Learning from your mistakes is much easier when you know you are making them. It’s the mistakes you don’t realize you’re making that are the most dangerous, because you continue to make them again and again.
The world of email is no different. There are the mistakes marketers know about, which are typically remedied by “oops” messages when warranted. But today we are going to review the mistakes that are being made that you may not know about (or simply choose to ignore):
Pre-header text. Please, I beg you, stop using the “click here to view message in a web browser” language. This is a hangover best practice from when our trusted BlackBerries wouldn’t render the HTML correctly (or at all). It provided a fall-back experience so that recipients could still see the message as intended.
That being said, the need to include pre-header text (PHT) is as important as ever. Begin using the pre-header as a vehicle to drive engagement. Including a single line of copy with an actionable call-to-action has proven successful for many brands.
Think of your PHT as an extension of your subject line, sitting somewhere between the subject line and the headline of the message. If you do this correctly, your subscriber will now have enough information to make a decision on engaging now, scrolling for more information or relegating your message to the trash (or worse, the SPAM folder).
Avoiding certain words in subject lines. A long-standing concern is that certain words in a subject line, like “free” or “don’t wait,” can land you in the SPAM folder. While that was true back in the day, the impact that words and phrases can have on inbox placement is secondary to more critical measures and KPIs like engagement, list quality and list health (to name a few).
While I am not encouraging you to go crazy spammer language on us with your subject lines, using verbiage that is going to motivate subscriber engagement and align with the content of your message should not be avoided simply because you are afraid it is going to get your message blocked.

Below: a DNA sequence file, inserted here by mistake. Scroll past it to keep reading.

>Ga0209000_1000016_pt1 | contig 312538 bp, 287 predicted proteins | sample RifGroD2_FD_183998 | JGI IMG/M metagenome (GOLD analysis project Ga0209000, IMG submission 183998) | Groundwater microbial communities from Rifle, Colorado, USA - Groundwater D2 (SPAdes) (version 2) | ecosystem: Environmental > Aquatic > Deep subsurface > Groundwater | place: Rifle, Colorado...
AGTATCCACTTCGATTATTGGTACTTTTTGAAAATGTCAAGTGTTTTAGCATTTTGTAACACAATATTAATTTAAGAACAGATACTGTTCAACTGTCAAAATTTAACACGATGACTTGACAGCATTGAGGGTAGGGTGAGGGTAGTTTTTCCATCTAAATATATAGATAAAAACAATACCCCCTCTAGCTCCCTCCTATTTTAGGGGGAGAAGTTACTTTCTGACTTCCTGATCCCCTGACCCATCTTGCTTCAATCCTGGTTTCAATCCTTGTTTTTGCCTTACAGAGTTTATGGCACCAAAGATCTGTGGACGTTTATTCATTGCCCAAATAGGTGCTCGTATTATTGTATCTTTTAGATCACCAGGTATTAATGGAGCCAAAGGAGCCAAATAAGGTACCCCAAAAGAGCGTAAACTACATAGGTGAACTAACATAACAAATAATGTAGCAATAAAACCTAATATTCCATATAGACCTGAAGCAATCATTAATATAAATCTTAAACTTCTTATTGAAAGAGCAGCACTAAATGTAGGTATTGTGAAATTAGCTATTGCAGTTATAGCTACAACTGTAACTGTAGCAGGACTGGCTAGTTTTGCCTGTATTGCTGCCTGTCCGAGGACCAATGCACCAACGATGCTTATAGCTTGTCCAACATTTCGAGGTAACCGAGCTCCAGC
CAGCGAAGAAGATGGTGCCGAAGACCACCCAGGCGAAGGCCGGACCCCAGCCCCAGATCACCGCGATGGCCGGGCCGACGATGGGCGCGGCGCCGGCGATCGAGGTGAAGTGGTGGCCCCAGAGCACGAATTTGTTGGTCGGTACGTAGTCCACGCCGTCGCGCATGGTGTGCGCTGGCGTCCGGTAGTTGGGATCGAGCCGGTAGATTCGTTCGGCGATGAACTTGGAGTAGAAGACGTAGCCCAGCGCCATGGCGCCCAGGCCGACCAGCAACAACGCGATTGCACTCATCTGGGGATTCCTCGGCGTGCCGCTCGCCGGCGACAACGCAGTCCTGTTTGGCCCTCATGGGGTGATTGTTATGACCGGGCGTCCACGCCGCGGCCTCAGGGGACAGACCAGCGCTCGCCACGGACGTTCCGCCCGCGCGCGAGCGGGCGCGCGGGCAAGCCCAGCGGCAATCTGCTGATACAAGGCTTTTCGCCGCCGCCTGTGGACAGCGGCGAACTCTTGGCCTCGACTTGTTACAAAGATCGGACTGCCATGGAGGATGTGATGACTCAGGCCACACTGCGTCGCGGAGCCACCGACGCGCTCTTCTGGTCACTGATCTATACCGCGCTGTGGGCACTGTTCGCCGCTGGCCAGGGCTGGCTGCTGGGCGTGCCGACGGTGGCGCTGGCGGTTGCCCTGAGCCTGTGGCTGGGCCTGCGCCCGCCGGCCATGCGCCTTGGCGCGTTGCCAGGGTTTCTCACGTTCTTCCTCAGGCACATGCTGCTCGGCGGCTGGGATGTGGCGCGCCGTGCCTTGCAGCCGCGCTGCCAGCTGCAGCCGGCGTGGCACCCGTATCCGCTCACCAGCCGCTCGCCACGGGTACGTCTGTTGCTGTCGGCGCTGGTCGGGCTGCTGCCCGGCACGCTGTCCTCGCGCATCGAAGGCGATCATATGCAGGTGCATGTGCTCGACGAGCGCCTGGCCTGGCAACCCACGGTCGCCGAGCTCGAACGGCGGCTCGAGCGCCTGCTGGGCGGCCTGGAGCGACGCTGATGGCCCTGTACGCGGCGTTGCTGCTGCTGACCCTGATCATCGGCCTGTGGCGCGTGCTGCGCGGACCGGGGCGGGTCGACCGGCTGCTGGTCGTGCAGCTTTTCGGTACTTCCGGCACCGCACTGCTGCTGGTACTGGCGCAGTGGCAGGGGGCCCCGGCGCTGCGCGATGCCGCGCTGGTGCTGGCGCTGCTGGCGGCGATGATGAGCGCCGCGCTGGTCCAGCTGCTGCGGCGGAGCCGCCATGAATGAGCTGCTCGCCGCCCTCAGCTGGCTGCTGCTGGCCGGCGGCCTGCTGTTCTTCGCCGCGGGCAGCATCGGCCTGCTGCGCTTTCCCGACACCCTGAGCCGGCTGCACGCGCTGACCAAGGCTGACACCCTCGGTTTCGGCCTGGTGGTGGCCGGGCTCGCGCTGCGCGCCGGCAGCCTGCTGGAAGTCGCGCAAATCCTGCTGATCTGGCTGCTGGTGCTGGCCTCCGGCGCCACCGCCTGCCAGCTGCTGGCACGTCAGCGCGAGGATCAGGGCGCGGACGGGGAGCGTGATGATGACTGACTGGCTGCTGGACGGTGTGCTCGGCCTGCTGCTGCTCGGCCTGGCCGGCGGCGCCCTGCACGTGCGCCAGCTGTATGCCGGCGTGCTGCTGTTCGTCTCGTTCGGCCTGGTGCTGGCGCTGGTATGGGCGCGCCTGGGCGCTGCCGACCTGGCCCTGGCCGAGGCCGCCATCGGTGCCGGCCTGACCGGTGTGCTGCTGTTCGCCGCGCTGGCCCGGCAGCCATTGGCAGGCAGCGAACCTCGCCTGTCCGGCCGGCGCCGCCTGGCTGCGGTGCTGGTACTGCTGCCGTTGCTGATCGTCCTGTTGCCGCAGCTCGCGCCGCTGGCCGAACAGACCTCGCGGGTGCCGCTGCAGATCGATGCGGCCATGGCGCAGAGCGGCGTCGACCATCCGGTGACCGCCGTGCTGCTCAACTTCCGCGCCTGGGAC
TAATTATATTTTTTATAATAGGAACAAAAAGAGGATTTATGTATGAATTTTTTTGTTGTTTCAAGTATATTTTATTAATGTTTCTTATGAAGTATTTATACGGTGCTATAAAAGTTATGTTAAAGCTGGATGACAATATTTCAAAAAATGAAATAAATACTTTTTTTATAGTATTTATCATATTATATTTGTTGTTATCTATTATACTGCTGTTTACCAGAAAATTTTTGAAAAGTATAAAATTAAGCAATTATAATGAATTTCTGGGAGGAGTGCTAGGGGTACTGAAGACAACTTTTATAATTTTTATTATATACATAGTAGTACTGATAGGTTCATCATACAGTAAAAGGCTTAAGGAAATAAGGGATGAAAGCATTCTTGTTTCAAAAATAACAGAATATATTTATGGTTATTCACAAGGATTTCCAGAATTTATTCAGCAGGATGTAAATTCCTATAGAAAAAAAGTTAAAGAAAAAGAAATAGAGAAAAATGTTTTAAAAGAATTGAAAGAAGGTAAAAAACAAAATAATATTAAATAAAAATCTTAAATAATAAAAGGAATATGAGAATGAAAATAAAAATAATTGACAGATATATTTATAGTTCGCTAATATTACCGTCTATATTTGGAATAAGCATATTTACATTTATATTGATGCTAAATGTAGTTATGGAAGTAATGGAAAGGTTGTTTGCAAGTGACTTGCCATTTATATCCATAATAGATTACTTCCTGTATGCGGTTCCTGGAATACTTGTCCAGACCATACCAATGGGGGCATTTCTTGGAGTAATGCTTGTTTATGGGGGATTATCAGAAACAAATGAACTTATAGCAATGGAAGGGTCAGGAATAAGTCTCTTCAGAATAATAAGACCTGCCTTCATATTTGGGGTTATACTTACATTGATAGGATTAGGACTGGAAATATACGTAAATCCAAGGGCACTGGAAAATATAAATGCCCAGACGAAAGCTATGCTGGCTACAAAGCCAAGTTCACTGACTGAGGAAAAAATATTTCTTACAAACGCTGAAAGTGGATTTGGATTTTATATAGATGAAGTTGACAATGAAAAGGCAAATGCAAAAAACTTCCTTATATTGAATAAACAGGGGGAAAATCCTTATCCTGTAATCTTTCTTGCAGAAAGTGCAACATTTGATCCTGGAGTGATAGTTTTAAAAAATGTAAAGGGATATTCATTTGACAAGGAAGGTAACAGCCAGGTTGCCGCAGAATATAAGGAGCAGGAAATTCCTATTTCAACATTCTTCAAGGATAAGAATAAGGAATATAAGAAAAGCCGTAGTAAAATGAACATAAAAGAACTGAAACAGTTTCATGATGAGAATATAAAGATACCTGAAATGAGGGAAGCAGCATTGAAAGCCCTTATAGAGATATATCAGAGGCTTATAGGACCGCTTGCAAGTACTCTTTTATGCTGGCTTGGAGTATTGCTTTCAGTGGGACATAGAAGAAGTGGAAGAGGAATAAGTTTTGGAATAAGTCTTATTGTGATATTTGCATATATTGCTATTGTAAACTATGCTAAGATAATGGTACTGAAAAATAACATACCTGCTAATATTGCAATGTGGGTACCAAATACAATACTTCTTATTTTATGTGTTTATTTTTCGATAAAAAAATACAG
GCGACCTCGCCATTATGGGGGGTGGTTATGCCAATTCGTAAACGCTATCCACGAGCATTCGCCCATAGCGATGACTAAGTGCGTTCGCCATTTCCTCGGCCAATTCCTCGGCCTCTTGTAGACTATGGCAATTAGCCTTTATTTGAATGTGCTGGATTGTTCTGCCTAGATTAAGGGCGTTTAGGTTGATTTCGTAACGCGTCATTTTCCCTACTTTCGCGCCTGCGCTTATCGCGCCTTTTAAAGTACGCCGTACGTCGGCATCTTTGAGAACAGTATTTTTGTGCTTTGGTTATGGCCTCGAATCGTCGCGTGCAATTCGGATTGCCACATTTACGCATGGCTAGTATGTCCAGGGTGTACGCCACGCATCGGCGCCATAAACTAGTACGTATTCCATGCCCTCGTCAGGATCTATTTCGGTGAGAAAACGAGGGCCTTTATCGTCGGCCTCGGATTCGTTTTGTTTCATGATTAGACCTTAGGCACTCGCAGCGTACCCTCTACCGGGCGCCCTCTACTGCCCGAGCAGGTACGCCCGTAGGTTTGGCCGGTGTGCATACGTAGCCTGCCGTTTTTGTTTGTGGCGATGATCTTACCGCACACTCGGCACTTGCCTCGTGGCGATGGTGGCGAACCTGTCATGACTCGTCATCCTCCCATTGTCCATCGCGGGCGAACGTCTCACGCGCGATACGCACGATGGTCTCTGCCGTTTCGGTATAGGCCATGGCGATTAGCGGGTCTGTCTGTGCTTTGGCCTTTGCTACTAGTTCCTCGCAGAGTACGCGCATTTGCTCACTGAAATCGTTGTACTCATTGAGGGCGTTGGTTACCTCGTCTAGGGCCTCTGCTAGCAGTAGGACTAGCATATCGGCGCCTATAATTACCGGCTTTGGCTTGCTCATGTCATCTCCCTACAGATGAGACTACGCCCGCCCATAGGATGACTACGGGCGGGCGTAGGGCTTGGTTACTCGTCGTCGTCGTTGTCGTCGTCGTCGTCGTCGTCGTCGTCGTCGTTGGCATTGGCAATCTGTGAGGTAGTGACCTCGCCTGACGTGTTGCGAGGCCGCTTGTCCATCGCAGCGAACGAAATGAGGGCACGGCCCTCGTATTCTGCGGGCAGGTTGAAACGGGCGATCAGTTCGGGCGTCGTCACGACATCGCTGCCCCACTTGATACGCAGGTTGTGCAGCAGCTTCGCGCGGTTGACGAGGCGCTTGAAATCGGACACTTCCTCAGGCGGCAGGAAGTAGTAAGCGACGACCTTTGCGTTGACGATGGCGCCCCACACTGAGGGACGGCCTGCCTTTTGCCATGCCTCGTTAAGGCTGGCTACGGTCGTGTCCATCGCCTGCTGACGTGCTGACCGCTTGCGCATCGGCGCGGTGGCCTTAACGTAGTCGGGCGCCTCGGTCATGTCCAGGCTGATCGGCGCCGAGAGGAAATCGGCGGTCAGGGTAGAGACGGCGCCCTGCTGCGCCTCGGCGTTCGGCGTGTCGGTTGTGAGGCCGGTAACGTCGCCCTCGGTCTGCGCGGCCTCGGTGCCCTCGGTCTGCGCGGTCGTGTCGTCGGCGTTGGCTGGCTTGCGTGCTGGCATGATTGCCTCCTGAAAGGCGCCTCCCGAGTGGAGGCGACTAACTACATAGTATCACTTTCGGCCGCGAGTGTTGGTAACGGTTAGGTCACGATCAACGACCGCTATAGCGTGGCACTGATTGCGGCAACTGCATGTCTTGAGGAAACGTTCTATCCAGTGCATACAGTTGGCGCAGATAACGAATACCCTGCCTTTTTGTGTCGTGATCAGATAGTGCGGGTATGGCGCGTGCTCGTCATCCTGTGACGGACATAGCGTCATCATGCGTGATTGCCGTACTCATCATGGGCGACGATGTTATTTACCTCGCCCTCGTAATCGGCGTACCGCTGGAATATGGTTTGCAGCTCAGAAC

“Blasting.” The worst word in the email-marketing vernacular is “blast.” If you use it regularly -- stop. Even more important, if you do it regularly….STOP.
Blasting implies that your email program is nothing more than a shotgun approach to your customers. Little importance is placed on individuality or relationship when you are blasting your customers.
Yes, there are times when it makes sense to deploy a message broadly and widely to your subscribers, but it is also important to recognize the individuals on your email file and talk to them one-on-one, as well.
Metrics show, time and time again, that targeted and segmented communications typically outperform blasts – though that isn’t always the case. There are certainly situations where the shotgun approach is the right one, but not every single time.
Be smart about talking to your customers – they are more than just an email address, and your email program needs to recognize that.
So, whether you were previously unaware that you were making these mistakes or not, it is important to the health of your email program that you stop making them for good today.
Hi Kara, Always good advice on leveraging the pre-header text. I'm still amazed by how many emails I still get with the View in Browser language or other unhelpful data. FWIW, Email Insider falls into this trap, too: the pre-header repeats the title and adds author name and the date.